But the Tories and their breakdown has come to affect the rest of the country, it’s brought the economy to the brink of crisis, it’s alienated our friends and neighbours, and made the country a place to be pitied. We have become pathetic, a country on the brink of a fire sale, a plaything of billionaires.

But it is also firing up many people to think again, and to think big.

This political fight is no longer about the 2016 referendum, and whether or not to leave the European Union. It is a battle for the heart and soul of the country.

The first casualty of Brexit was democracy. Those of us who voted to Remain in the EU, and who have fought to do so, have done a terrible job of helping to inform the wider electorate about the nature of democracy.

When I was part of a group of people assembling for a protest march against the prorogation of Parliament yesterday, I overheard two men who were simply passing through the square, and had stopped to stare at the people in EU-themed clothing playing ‘Ode to Joy’. They commented that we were the ones who were undemocratic.

This is a common attitude. That ‘the people voted’, and that is that. To seek to stop, to reverse that vote is ‘undemocratic’. It is a sentiment with a powerful appeal. It seems like pure common sense.

But this is a reality television version of democracy, where a vote is held, phone lines close, a winner is declared, and the losers can slink away in defeat forever. It is ‘democracy’ as a limited participation spectator sport. It is a debasement of democracy.

We need to explain that our outrage at an overreaching government shutting down parliament is because it is an executive act of arrogance against us, ‘the people’. When my MP, the person I send to represent the interests of my street, my ward, this part of my city, in Westminster, is locked out of her workplace, it is my voice, my neighbours’ voice, that is being silenced.

The Commons isn’t an annoying ‘talking shop’ getting in the way of letting a Prime Minister just ‘getting on with it’ – it is where every one of us gets to have a say in how we are governed. Democracy is never a ‘winner takes it all’ game. It is something in which winning is always temporary and provisional, and in which no voice is silenced so long as it can gain the votes of sufficient people.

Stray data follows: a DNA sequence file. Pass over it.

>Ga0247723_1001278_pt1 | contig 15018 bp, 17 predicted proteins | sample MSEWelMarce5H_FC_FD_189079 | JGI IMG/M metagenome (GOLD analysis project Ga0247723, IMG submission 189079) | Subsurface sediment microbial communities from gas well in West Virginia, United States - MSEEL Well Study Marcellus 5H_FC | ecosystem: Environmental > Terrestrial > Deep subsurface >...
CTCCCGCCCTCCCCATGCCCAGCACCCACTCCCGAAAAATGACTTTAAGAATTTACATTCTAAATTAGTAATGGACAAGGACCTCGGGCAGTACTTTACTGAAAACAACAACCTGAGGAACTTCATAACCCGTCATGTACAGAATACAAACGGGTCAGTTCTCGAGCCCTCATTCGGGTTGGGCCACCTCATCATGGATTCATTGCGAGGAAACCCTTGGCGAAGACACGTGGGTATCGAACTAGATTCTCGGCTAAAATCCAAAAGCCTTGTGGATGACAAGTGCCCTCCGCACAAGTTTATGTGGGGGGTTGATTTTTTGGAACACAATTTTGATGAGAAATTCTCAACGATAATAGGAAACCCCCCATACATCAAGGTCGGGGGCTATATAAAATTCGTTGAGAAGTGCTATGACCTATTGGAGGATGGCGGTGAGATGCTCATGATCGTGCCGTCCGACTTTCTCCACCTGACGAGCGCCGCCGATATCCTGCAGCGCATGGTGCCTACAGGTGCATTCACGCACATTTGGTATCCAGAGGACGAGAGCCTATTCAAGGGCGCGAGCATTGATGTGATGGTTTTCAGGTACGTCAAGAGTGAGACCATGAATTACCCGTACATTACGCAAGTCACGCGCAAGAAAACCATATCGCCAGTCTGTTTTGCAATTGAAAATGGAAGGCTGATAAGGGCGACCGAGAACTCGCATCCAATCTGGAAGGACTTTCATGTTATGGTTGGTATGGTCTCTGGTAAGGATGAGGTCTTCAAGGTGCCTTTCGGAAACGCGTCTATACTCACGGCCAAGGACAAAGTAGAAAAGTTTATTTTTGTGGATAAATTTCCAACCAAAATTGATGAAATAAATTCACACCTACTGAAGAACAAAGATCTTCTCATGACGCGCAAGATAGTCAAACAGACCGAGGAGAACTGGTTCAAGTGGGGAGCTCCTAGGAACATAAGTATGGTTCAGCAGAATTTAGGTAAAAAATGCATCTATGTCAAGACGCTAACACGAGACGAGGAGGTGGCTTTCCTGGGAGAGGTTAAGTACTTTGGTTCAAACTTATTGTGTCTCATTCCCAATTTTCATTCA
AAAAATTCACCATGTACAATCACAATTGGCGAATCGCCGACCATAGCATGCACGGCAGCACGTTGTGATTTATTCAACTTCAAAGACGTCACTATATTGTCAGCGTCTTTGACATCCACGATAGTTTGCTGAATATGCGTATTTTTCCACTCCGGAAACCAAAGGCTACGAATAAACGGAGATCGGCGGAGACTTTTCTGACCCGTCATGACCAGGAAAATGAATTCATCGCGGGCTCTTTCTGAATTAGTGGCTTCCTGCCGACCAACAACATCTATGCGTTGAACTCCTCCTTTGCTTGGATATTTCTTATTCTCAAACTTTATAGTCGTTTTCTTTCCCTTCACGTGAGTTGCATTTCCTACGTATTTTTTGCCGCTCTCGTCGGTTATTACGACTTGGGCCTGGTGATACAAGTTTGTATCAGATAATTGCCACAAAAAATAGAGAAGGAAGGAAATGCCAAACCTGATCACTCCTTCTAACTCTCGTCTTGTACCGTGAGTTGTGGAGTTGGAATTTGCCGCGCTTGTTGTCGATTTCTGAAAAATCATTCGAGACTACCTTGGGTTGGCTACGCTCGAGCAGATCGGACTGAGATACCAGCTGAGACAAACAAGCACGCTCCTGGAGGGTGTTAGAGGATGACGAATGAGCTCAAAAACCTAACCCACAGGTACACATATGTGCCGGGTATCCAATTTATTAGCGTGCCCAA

The latter point – the value of votes – is a constitutional fault line made manifest by Brexit. People don’t feel that their votes count, because the system is inadequate to the multiplicity of shifting political allegiances characteristic of today.

The Blue Jacobins in government are uninterested in any of this. They probably aren’t especially interested in Brexit. They are revolutionaries driving through a political experiment. Some are believers in letting markets rip, others care only about being in power, still others have weird hobby horses about education, or the Civil Service, or the military. They are all thrilled by destruction, chaos, and the alarm of their foes. Revolutions are exciting.

They also tend to go wrong. The combination of charismatic leadership, unrealistically raised expectations in supporters, and wild ideas turned policies, will tend to end in tears and worse.

So as we try to defend constitutional niceties, explain representative democracy, and preserve the possibility of change happening in a planned, peaceful, rational way, we also need to think ahead.

The revolution is happening. We can’t go back. We have to go forward.

That means planning for what comes next. And it has to be big, ambitious, and inspiring.

Summer of Lies

We have a new Prime Minister. We shout about the constitutional absurdity of his selection by a tiny group of mainly older, wealthier, white men. He’s given us a new government; not merely a reshuffle, but a ‘New Government’, as though he was fresh from a general election triumph, and keen to hit the ground running. The key ministers have us fuming – they are liars, cheats, dissemblers, people sacked for breaches of security, for freelance ops with foreign powers, they’re celebrators of the wildest fringes of neoliberalism, who, challenged to defend austerity, say in effect, “Let them eat chlorine-washed chickens”!